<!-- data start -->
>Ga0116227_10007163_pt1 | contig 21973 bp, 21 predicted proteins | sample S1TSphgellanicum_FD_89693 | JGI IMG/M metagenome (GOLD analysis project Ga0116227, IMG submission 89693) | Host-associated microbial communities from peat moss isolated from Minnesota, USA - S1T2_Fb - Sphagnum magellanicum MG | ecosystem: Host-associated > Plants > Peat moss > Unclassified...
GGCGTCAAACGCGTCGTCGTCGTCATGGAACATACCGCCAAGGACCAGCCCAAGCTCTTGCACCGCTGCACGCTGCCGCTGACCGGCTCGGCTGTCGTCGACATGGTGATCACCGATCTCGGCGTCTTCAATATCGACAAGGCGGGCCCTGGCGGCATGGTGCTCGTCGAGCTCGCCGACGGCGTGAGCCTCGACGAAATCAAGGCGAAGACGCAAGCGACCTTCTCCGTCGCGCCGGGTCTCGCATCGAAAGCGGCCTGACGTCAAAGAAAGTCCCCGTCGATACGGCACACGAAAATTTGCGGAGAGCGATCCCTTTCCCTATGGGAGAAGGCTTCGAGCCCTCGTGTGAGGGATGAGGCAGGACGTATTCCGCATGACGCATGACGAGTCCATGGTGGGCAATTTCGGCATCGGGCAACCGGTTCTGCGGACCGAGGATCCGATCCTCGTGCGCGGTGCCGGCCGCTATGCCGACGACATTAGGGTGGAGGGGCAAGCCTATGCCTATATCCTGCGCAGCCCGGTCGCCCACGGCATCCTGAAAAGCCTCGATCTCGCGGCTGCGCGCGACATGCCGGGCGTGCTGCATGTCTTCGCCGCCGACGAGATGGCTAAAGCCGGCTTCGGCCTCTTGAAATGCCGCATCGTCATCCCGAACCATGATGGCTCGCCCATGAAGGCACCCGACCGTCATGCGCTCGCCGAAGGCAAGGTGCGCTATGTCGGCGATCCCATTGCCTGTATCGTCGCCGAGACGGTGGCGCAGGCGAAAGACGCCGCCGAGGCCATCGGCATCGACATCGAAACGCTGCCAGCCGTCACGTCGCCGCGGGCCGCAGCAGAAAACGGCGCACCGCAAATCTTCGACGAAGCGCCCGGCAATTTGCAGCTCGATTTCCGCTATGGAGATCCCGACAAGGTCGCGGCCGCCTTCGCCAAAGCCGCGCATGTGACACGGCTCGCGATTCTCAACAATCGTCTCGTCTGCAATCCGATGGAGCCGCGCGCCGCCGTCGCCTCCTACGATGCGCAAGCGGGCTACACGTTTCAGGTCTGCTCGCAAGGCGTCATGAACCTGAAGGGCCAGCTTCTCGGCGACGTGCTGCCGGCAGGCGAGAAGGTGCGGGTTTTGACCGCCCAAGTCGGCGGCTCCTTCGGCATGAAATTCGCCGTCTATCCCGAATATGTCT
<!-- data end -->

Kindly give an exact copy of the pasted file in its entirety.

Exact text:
>Ga0116227_10007163_pt1 | contig 21973 bp, 21 predicted proteins | sample S1TSphgellanicum_FD_89693 | JGI IMG/M metagenome (GOLD analysis project Ga0116227, IMG submission 89693) | Host-associated microbial communities from peat moss isolated from Minnesota, USA - S1T2_Fb - Sphagnum magellanicum MG | ecosystem: Host-associated > Plants > Peat moss > Unclassified...
GGCGTCAAACGCGTCGTCGTCGTCATGGAACATACCGCCAAGGACCAGCCCAAGCTCTTGCACCGCTGCACGCTGCCGCTGACCGGCTCGGCTGTCGTCGACATGGTGATCACCGATCTCGGCGTCTTCAATATCGACAAGGCGGGCCCTGGCGGCATGGTGCTCGTCGAGCTCGCCGACGGCGTGAGCCTCGACGAAATCAAGGCGAAGACGCAAGCGACCTTCTCCGTCGCGCCGGGTCTCGCATCGAAAGCGGCCTGACGTCAAAGAAAGTCCCCGTCGATACGGCACACGAAAATTTGCGGAGAGCGATCCCTTTCCCTATGGGAGAAGGCTTCGAGCCCTCGTGTGAGGGATGAGGCAGGACGTATTCCGCATGACGCATGACGAGTCCATGGTGGGCAATTTCGGCATCGGGCAACCGGTTCTGCGGACCGAGGATCCGATCCTCGTGCGCGGTGCCGGCCGCTATGCCGACGACATTAGGGTGGAGGGGCAAGCCTATGCCTATATCCTGCGCAGCCCGGTCGCCCACGGCATCCTGAAAAGCCTCGATCTCGCGGCTGCGCGCGACATGCCGGGCGTGCTGCATGTCTTCGCCGCCGACGAGATGGCTAAAGCCGGCTTCGGCCTCTTGAAATGCCGCATCGTCATCCCGAACCATGATGGCTCGCCCATGAAGGCACCCGACCGTCATGCGCTCGCCGAAGGCAAGGTGCGCTATGTCGGCGATCCCATTGCCTGTATCGTCGCCGAGACGGTGGCGCAGGCGAAAGACGCCGCCGAGGCCATCGGCATCGACATCGAAACGCTGCCAGCCGTCACGTCGCCGCGGGCCGCAGCAGAAAACGGCGCACCGCAAATCTTCGACGAAGCGCCCGGCAATTTGCAGCTCGATTTCCGCTATGGAGATCCCGACAAGGTCGCGGCCGCCTTCGCCAAAGCCGCGCATGTGACACGGCTCGCGATTCTCAACAATCGTCTCGTCTGCAATCCGATGGAGCCGCGCGCCGCCGTCGCCTCCTACGATGCGCAAGCGGGCTACACGTTTCAGGTCTGCTCGCAAGGCGTCATGAACCTGAAGGGCCAGCTTCTCGGCGACGTGCTGCCGGCAGGCGAGAAGGTGCGGGTTTTGACCGCCCAAGTCGGCGGCTCCTTCGGCATGAAATTCGCCGTCTATCCCGAATATGTCT